Page last updated at 11:57 GMT, Friday, 20 February 2009

Politicians 'ignoring' polygamy

Baroness Warsi
Baroness Warsi says more needs to be done to prevent polygamy in the UK

Cultural sensitivity has prevented politicians from discussing the issue of polygamy, Muslim peer Baroness Warsi has told the BBC.

The shadow minister for community cohesion told Radio 4's Today programme the issue should be taken seriously.

She said she wanted registering all religious marriages to be considered to stop men marrying more than one wife.

The government denied the issue had been ignored and said its policy was to prevent polygamous households forming.

"There has been a failure on the part of policymakers to respond to this situation," Baroness Warsi said.

'Misunderstood'

"Some of it has been done in the name of cultural sensitivity and we've just avoided either discussing or dealing with this matter head on.

"There has to be a culture change and that has to brought about by policymakers taking a very clear stance on this issue, saying that in this country, one married man is allowed to marry one woman," she added.

FROM THE TODAY PROGRAMME

Manzoor Moghal, chairman of the Muslim Forum, said polygamy is "the most misunderstood subject in the West" with a lot of "invective" unfairly directed at it.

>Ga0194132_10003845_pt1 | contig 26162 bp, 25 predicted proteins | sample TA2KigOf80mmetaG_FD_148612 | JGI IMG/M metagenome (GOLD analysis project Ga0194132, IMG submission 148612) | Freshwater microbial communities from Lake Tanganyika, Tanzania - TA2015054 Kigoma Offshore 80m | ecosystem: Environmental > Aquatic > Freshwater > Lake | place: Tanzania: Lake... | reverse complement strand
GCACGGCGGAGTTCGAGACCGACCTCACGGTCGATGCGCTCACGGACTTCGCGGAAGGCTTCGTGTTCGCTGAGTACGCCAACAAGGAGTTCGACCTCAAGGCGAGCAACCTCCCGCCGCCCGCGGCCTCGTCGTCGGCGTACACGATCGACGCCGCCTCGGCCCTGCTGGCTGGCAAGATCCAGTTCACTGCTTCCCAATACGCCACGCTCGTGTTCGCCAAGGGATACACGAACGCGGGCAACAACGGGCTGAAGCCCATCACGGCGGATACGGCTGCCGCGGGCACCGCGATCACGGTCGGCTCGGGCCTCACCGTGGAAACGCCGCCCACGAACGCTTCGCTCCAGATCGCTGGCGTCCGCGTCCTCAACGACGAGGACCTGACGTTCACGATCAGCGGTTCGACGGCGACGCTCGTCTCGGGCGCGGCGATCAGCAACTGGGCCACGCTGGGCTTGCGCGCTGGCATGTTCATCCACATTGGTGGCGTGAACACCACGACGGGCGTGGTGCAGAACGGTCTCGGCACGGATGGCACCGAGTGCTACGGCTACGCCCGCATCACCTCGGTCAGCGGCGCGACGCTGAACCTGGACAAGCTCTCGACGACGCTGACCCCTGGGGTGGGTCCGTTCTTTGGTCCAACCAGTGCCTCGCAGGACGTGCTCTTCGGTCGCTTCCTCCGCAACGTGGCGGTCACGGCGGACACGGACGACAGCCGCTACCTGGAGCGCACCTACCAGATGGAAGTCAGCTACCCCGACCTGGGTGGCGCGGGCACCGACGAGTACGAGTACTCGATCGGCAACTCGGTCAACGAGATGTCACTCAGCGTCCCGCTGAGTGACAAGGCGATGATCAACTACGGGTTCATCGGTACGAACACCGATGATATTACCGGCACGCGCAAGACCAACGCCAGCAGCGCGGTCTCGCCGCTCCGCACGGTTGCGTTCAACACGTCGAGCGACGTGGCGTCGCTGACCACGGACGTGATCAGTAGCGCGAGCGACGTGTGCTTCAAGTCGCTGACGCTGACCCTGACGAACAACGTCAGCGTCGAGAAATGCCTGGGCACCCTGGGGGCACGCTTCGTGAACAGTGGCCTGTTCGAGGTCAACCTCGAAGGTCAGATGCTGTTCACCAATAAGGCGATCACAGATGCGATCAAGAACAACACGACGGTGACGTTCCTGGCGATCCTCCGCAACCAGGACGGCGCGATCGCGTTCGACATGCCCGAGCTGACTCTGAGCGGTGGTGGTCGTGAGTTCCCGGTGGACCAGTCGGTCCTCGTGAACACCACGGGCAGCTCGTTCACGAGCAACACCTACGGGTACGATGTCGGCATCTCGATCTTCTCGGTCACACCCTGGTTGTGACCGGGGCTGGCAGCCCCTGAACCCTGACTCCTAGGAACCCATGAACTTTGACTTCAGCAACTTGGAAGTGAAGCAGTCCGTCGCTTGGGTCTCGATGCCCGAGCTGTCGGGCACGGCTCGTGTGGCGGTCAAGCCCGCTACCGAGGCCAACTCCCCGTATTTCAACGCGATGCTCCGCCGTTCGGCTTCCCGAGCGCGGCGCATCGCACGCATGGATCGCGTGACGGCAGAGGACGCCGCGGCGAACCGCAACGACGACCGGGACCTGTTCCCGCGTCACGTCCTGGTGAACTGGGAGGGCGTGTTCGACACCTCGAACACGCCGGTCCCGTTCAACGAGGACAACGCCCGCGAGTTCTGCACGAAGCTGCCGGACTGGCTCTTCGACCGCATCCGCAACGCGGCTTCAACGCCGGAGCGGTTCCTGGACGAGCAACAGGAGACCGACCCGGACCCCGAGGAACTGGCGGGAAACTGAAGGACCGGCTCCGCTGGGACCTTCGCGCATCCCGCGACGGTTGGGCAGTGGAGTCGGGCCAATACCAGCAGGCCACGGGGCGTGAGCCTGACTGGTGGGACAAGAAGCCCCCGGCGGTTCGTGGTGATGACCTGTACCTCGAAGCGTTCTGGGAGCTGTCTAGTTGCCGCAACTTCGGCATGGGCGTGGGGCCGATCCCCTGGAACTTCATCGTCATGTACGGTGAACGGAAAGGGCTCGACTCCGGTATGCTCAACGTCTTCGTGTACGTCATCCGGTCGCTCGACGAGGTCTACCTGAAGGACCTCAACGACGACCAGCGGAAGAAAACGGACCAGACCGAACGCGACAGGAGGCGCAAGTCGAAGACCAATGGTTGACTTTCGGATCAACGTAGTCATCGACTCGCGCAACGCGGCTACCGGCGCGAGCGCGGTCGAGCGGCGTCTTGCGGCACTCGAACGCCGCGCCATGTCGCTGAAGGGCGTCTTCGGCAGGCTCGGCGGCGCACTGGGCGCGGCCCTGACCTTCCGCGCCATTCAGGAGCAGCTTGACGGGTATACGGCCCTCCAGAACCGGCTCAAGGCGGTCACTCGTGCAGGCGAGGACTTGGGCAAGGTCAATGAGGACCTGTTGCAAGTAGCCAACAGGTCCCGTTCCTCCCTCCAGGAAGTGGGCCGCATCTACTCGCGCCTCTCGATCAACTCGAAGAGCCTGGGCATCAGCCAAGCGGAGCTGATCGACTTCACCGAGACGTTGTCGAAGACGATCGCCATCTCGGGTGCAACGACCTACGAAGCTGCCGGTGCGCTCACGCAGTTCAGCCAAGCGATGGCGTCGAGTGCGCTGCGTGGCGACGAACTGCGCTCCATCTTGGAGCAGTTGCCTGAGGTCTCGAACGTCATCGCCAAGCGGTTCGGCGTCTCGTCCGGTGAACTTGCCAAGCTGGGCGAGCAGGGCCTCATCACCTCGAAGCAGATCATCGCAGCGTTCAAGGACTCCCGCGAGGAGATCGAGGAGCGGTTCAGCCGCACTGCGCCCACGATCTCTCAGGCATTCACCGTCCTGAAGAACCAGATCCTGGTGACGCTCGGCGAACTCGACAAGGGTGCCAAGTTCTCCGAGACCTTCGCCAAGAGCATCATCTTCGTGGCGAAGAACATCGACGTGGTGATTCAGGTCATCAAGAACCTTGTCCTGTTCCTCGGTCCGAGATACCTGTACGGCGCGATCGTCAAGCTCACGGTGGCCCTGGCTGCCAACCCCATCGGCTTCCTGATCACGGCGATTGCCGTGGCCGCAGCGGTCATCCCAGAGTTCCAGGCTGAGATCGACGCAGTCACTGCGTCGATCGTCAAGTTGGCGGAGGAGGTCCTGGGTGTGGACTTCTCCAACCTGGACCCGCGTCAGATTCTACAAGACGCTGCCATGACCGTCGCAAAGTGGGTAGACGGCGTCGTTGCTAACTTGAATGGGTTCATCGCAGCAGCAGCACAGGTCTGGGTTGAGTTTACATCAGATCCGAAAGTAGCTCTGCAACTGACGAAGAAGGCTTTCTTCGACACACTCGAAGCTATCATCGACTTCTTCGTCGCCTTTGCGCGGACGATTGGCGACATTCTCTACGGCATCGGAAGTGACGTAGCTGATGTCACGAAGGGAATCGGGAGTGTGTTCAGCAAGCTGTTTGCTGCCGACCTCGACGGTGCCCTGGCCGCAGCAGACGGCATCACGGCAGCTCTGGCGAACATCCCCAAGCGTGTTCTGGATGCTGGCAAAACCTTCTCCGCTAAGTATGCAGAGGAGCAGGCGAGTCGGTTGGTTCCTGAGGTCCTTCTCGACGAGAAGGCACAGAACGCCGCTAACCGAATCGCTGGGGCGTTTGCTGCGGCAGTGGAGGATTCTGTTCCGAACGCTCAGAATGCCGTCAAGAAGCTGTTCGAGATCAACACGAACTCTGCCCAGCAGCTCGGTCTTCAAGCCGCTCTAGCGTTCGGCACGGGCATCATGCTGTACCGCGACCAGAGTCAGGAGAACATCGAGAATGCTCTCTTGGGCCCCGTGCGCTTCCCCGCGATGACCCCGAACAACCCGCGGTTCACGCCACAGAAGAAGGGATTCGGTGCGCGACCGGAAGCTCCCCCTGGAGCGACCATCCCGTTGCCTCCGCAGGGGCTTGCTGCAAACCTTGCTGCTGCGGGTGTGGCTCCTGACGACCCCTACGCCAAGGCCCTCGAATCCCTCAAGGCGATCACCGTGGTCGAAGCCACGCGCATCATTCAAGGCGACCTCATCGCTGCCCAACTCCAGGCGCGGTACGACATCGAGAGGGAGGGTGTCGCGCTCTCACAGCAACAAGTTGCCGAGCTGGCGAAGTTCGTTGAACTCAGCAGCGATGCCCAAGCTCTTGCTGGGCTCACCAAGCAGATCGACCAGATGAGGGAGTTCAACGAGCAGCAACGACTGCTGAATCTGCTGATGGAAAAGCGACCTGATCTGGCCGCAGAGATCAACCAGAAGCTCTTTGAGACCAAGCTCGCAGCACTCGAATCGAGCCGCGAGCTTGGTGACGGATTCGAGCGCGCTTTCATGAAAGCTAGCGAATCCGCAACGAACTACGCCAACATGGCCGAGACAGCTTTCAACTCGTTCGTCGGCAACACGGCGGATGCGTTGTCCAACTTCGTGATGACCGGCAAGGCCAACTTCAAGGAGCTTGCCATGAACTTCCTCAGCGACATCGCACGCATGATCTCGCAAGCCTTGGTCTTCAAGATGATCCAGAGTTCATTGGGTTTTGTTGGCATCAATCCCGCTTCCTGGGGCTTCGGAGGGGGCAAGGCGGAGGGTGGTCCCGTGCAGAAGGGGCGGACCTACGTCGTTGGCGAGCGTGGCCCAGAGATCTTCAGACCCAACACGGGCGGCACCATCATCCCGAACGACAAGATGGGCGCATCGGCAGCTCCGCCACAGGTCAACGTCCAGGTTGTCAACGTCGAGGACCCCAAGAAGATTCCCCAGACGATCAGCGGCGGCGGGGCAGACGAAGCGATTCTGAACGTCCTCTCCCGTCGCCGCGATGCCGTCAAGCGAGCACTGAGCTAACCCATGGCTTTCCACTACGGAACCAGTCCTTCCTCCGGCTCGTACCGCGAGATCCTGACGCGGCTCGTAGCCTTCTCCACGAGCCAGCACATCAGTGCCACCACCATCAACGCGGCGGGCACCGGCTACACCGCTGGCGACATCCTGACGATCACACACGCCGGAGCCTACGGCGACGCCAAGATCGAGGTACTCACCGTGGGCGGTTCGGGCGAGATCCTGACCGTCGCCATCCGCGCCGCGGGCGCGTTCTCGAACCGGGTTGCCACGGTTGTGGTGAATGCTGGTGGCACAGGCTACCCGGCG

"Polygamy came in when Islam came on the scene, before that Judaism and Christianity allowed unbridled polygamy to continue," he told the BBC.

"They never addressed the subject, with the result that only the first wife had all the rights... so Islam brought regulation into this one and all the wives are to be treated equitably.

"Why would you not allow Muslims to conduct their affairs in their cultural, religious framework, without interference from the state?

"Why should we take them to task for having a second, third and a fourth nikah [marriage] which is compatible with their religion?"

Professor Haleh Afshar, of The University of York, said it is a "sad reality" that polygamy is increasing in Britain because there is no requirement by the state to register every marriage.

It is not the role of government to take a position on the rites, beliefs or practices of any particular religious faith
Ministry of Justice

She said: "Sadly it is increasing on the part of British-born men who... sometimes marry British-born girls, but more often... someone in the sub-continent then go back and abandon wife number one and take wife number two."

A Ministry of Justice spokesperson denied that the issue had been ignored and said polygamous marriages are illegal in the UK.

"It is government policy to prevent the formation of polygamous households in the United Kingdom," the spokesperson said.

"Polygamous marriages that have been contracted in overseas countries are legally recognised, although immigration rules prevent a man from bringing more than one wife to settle with him in the UK.

"It is not the role of government to take a position on the rites, beliefs or practices of any particular religious faith, other than where these give rise to conflict with the common law."

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